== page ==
What are the inner workings of an audiovisual archive? Who are the people that do the actual archiving? Archive Fives is a series that looks at the five Preservation Services teams that are part of Collection Services at Ngā Taonga.
In part one, we check in with the Documentation team to learn more about them and the great job they do.
The Documentation team have a lot on their hands: boxes and boxes of scripts, photographs, production records, costumes, props, animation cels, scrapbooks and much more. The documentation and artefacts generated during the development of film, television and sound productions reflect changes across the wider media landscape in Aotearoa.
Working through and caring for all this material is the small but mighty duo of Tracy White and Charlotte Thompson Darling. Both have plenty of experience working with paper-based collections. White spent several years working with the special collections in the JC Beaglehole Room at Victoria University of Wellington before taking up her current position at Ngā Taonga, where she has worked for nearly six years.
Thompson Darling has previously worked at the Alexander Turnbull Library and Wai-te-ata Press.
Can you describe your job in a few words?
Charlotte – eclectic, detailed, dusty.
Tracy – variety, challenge, meticulous, contribute, share. Our work has huge variety and is both inward and outward facing.
Do you have any favourite items from the collection?
- Len Lye’s Peanut Vendor puppet – I think it’s terrifying but also fascinating.
- Temuera Morrison’s boots from Once Were Warriors – when I started here, I wasn’t expecting costumes to be part of the job. It made me happy to learn that they were.
- The TVNZ stock photo collection – these aren’t from productions but were used in productions. They’d be things like a photo on a wall in a TV show. There’s lots of photos of supermarkets; a closeup of a guy brushing his teeth. There’s a surprisingly large section on goats.
- A scrapbook that belonged to my grandfather – he was the manager of a cinema and kept track of movie listings.
- The Keri de Carlo collection of glamour shots – it tells us how we watch movies, not just who made them and how, but also about the people who watch at home.
- A scrapbook by Luke Wilson, a cinema manager in Stratford. It was compiled during the 1920s and early 30s. He managed the King’s Theatre, Stratford and the Kosy Theatre in Palmerston North. It’s small but packed full or black and white photos, newspaper clippings referring to his successes in theatre publicity, correspondence commending his achievements and some examples of promotional ephemera . Some photographs provide evidence of ‘stunts’ he organised to promote movies – kids dressed up in costume and carrying signs encouraging punters ‘come see this or that movie’. And competition entries like writing the name of a film as many times as you could in a very small space.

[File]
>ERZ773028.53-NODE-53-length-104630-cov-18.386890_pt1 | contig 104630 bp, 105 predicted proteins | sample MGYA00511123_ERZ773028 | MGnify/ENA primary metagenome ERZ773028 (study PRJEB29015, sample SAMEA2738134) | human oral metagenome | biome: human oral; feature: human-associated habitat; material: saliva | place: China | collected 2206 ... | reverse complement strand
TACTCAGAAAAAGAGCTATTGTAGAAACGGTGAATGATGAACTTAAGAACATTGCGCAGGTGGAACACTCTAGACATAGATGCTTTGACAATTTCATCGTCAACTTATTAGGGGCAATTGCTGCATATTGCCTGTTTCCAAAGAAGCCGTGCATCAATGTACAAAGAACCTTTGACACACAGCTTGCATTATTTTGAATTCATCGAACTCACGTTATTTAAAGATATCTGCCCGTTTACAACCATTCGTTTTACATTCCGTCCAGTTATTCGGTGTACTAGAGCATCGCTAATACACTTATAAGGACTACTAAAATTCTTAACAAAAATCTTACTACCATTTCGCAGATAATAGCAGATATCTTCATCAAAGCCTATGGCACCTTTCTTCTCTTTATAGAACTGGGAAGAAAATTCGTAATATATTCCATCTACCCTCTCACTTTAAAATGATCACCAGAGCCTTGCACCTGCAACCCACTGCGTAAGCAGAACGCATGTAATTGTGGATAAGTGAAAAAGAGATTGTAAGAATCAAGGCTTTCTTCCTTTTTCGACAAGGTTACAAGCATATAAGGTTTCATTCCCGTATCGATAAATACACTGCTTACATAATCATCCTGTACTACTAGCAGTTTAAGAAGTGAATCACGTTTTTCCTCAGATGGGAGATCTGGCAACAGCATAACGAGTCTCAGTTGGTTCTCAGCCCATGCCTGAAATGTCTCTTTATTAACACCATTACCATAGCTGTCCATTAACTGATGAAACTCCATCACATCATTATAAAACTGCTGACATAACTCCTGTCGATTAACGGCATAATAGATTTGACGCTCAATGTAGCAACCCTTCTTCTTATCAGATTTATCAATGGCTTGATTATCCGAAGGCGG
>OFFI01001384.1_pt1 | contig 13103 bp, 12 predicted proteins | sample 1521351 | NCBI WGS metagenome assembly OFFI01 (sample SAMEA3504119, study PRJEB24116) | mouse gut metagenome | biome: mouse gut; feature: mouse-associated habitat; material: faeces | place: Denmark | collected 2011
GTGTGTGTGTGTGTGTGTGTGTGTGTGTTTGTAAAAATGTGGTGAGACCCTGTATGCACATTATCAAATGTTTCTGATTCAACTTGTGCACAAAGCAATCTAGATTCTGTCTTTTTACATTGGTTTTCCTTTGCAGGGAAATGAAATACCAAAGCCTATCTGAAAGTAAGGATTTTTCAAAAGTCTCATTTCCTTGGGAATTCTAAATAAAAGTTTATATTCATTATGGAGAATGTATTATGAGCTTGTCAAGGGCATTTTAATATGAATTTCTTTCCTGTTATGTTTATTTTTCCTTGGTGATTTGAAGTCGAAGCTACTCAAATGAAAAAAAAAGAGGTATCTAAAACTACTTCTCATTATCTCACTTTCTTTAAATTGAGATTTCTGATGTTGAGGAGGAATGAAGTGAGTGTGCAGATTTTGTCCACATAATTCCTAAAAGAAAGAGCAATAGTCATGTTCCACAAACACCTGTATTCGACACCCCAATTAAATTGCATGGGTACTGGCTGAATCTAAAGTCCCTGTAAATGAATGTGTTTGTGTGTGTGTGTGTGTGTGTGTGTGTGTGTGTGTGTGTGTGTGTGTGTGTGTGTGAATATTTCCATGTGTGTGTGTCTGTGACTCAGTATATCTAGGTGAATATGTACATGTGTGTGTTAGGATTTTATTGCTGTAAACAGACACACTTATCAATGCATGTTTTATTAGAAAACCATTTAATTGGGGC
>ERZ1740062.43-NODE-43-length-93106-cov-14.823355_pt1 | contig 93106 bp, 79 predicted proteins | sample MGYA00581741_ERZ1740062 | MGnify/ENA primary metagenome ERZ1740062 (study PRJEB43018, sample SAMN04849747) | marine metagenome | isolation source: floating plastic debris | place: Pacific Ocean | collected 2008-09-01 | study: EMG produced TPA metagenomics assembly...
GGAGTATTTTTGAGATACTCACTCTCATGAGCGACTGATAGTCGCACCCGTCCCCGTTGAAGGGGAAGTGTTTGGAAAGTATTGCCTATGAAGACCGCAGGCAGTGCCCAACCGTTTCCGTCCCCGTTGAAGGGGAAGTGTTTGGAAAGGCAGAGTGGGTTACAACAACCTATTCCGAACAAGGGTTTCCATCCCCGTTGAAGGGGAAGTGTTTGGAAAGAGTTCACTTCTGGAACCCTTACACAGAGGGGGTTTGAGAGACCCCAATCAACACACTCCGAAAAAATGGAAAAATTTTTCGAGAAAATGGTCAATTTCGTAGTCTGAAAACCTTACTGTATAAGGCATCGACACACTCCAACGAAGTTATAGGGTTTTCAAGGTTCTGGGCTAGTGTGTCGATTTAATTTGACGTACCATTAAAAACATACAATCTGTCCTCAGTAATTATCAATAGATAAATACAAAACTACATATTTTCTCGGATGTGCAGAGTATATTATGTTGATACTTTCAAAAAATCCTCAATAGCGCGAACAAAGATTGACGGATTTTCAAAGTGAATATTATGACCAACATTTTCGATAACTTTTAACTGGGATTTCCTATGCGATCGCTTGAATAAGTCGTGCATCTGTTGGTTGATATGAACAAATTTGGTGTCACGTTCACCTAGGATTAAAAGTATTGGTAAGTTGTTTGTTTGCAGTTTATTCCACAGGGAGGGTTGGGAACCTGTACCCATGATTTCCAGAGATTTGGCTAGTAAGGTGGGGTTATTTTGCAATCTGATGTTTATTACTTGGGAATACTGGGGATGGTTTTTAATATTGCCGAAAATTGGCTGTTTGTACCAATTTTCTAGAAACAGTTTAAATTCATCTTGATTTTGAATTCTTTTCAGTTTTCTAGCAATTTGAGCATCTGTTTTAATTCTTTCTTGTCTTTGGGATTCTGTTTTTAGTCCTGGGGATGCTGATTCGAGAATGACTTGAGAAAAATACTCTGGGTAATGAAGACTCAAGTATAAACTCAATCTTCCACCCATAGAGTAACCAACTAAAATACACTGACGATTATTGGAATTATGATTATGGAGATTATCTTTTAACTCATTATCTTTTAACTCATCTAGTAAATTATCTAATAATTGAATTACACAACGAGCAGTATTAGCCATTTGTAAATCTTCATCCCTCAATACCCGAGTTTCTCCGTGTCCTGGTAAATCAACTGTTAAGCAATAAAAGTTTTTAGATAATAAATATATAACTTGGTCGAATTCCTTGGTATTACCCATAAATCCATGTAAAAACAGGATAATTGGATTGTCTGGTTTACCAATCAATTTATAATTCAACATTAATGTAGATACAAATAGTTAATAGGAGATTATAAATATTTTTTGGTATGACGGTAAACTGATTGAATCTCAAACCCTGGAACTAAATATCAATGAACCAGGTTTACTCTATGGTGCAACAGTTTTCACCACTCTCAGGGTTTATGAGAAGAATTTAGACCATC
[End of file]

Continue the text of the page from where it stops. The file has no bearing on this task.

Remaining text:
- The ‘hole in a wall’ from the Pacific Films collection – it’s from their office. We think someone may have kicked the wall in a temper and then signed it. This is possibly one of the more unusual of our collection items!
- The Peanut Vendor puppet – it was beautifully constructed by Len Lye himself and is now around 85 years old. It often engenders opposite reactions, like ‘wow, he’s lovely!’ or ‘uggh!’ Seeing the puppet dancing in the film context makes it potentially less scary than when it’s lying in its coffin-like box with its eyes stored separately.
- The Sir Robert J. Kerridge theatre album – a gorgeous album compiled c. 1945 to record the cinemas in the Kerridge chain. It’s professionally made with hand drawn maps of the country including searchlights that show where cinemas are located and a hand lettered index and captions. It’s really beautiful in chalk pastels on black paper, with black and white photos of the facades, foyers and auditorium of each cinema.
Have you had any really memorable events during your work here?
Charlotte – I’m pretty new here so it would probably be the move! It was a nice chance to get to know the collection, just dive in and have a nosy. I also enjoyed working on the Rust + Restoration exhibition: choosing objects and setting them up. It was exciting to help do the research for the text labels.
Tracy – There’s been so many great events over the last few years. Processing the Pacific Films collection – over 200 boxes – was a huge, satisfying task. It was also great to work with John Reid and see his book about Pacific Films come to fruition. I have loved having the opportunity to be involved with the Siapo Cinema film festival, thanks to my colleague and lead curator Mishelle Muagututi’a – there have been some amazing events, films and kōrero organised. The Documentation team has provided photographs and documents and assisted with research towards many other interesting projects, too.